Splash'N Boots protest Ontario Autism Program changes
Credit: FANSHAWE STUDENT UNION
The duo (Nick Adams and Taes Leavitt) announced their support of families opposed to the changes in a Feb. 27 press release, along with their intention to participate in a March 7 protest at Queen's Park.
“The recent announcement of changes to the Ontario Autism Program leaves families on the hook for more money for costly treatment for their children beginning April 1,” Splash'N Boots said in the release. “The one-size-fits-all approach of the new program that allocates the same amount of standard funding to children whose autism is mild to those who are in need of intense Applied Behavior Analysis therapy is ineffective and will put direct financial strain on families and education providers in Ontario.”
The entertainers are asking the government to unfreeze the waitlist and resume services while consulting for a more effective solution for autism funding in Ontario.
The former Liberal government allocated funding to regional autism service providers who maintained waitlists of families needing financial support. Children at the top of the lists received fully funded therapy. A direct funding option also allowed families to either accept direct service or spend their government funding however they preferred.
Ontario's Children, Community and Social Services Minister Lisa MacLeod announced the current Progressive Conservative government's overhaul of this program in early February. The changes, which come into effect on April 1, include clearing a waitlist of 23,000 children by giving funding directly to families instead of regional service providers.
Funding is now based on the child's age and their family income. Those earning under $55,000 will be eligible for full amounts. Financial support for families earning over that and up to $250,000 will be determined on a sliding scale. Children under five will receive up to $20,000 per year. Those older than five are eligible for a maximum of $5,000 per year until they turn 18.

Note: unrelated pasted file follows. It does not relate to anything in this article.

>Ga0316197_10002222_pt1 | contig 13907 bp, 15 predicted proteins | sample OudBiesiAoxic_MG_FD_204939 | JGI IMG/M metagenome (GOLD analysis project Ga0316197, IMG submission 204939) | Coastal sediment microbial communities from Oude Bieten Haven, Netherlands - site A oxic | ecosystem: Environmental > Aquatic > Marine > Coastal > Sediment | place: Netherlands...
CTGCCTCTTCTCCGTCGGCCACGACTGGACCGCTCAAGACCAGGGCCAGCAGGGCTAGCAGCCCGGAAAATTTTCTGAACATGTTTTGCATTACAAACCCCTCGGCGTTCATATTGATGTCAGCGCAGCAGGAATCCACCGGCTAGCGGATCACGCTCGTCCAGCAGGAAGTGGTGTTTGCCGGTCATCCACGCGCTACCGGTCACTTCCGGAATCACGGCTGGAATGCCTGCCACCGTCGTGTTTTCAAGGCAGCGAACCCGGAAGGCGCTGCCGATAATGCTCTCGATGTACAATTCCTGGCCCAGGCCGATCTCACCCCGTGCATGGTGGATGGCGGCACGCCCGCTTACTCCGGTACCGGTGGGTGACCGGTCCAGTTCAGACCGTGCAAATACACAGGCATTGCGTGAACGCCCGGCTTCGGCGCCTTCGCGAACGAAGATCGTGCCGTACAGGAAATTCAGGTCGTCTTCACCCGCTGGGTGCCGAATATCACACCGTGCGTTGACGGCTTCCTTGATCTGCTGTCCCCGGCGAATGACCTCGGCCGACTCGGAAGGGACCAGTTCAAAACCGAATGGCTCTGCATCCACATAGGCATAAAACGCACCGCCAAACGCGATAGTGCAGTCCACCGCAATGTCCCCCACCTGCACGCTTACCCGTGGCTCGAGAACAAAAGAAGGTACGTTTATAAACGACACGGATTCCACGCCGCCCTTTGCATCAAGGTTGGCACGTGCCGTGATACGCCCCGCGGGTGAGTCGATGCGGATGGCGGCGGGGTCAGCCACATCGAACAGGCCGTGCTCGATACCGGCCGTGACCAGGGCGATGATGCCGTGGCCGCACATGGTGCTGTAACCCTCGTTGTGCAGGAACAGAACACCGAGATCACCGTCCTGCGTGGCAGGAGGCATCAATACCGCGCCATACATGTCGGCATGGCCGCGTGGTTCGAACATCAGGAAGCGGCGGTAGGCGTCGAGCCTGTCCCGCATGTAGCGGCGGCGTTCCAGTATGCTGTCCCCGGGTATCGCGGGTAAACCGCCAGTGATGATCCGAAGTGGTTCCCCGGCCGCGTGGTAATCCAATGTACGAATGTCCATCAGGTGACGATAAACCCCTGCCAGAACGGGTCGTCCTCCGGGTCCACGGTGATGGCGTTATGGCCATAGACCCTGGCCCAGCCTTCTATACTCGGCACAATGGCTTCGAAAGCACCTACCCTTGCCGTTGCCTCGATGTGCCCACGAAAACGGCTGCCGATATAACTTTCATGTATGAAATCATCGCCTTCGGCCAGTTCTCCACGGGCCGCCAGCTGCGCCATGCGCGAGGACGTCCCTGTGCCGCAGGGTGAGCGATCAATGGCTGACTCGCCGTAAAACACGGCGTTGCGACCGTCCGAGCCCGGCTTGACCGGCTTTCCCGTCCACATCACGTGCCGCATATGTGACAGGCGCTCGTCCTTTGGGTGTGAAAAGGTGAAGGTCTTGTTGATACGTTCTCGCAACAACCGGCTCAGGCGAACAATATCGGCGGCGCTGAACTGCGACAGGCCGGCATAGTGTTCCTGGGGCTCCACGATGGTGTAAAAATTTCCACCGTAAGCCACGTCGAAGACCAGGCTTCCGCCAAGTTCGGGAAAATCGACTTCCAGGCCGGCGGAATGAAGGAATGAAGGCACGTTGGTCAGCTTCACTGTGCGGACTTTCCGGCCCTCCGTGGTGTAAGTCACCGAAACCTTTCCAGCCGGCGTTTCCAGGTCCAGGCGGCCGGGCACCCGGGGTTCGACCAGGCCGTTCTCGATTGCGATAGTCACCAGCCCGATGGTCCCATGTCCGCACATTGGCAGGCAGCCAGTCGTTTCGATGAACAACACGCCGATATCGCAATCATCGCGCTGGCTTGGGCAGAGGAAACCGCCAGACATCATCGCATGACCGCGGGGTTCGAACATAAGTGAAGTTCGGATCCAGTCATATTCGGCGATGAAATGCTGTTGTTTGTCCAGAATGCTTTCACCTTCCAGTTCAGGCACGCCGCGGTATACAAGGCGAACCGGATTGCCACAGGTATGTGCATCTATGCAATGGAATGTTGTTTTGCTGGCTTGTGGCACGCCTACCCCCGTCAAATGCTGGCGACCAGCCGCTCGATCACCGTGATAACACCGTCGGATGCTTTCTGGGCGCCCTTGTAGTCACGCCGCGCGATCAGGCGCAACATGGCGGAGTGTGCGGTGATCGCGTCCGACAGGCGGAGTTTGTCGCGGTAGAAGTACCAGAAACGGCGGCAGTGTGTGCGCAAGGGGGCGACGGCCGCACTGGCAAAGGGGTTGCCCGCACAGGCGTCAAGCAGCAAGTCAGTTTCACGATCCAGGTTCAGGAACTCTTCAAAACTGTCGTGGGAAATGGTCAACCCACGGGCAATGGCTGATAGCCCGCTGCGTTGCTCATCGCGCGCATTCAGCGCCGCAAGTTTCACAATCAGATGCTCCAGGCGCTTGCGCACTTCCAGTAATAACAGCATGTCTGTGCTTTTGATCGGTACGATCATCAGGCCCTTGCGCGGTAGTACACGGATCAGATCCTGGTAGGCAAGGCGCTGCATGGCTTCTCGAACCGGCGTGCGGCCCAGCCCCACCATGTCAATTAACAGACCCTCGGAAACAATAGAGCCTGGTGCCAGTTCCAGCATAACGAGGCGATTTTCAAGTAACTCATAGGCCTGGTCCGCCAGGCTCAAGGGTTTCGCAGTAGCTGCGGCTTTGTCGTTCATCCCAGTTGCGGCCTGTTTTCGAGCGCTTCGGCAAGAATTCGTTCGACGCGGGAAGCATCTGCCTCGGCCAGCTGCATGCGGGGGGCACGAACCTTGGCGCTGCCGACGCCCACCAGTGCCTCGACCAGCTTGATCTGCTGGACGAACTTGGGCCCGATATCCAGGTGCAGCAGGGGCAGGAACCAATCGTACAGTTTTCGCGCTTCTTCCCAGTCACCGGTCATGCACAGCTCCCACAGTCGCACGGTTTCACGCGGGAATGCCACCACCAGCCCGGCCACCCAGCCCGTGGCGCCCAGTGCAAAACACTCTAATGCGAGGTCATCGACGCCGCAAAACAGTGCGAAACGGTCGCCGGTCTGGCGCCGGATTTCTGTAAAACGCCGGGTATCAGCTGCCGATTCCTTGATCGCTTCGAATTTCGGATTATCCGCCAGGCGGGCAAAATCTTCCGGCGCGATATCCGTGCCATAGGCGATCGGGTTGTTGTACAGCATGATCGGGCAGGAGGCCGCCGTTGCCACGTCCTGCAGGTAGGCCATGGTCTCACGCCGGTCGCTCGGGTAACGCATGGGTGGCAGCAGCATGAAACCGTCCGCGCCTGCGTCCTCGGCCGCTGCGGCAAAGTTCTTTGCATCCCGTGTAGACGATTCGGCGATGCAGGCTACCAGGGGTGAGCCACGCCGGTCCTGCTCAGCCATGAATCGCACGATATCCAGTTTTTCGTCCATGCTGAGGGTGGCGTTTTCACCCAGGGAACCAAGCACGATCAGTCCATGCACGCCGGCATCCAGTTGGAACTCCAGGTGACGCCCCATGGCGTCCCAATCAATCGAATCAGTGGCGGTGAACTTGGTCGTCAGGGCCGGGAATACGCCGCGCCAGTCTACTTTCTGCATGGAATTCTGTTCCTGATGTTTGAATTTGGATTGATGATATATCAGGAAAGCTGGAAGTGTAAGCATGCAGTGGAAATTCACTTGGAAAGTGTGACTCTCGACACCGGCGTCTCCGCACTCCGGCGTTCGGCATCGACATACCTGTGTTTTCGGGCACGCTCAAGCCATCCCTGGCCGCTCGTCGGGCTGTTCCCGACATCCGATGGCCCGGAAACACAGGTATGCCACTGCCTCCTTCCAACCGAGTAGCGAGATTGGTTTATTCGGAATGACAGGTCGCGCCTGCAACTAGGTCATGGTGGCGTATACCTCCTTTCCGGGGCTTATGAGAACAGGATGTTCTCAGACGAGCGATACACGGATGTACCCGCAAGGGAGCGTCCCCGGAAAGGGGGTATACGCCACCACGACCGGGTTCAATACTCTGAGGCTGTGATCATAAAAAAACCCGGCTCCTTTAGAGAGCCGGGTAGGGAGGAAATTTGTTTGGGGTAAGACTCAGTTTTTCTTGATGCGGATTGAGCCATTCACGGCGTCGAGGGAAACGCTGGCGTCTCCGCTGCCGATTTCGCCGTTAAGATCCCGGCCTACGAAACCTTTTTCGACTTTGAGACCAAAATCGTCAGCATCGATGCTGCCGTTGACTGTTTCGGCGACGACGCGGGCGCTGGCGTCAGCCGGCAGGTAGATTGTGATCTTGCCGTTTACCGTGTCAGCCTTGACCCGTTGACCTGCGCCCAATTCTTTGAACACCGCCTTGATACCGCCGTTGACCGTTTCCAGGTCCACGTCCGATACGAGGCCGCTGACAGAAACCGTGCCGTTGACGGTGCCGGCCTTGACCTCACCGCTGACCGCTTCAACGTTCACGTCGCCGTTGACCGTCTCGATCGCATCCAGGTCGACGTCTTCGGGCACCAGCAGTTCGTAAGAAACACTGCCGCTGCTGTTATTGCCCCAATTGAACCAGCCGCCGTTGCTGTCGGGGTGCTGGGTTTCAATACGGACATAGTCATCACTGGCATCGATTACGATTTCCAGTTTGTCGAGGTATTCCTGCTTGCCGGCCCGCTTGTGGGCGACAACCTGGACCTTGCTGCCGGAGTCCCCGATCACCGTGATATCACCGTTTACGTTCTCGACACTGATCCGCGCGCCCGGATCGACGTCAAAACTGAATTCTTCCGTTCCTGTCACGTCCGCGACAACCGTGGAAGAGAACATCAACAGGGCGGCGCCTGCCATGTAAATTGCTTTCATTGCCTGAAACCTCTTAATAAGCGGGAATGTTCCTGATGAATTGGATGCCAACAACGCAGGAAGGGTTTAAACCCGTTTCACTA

Critics such as Adams and Leavitt have said that the funding is not enough to cover the total costs of therapy and care, and that the program should address children's needs on an individual case basis.
Splash'N Boots corresponds with autistic children through its pen pal program called Lucas' Letters. The entertainers also regularly arrange special visits with autistic children who may not be able to participate in a live show environment.
“Our fan base has grown so much and the families with children with autism have grown so much, it's become really personal. We have seen firsthand what these families go through,” Adams told Interrobang. “We see it on the parents' faces; we know how much they just want to live as normal a life as they can for their child.”
Splash'N Boots will be appearing at the Fanshawe Live street festival on March 15. From 12 p.m. to 6 p.m., the Dundas Place event will highlight some of Fanshawe's music industry arts students and alumni, and host various outdoor activities to promote the city's new flex street. To learn more go to Fanshawec.ca/Fanshawe-live, as well as the Splash'N Boots Facebook page.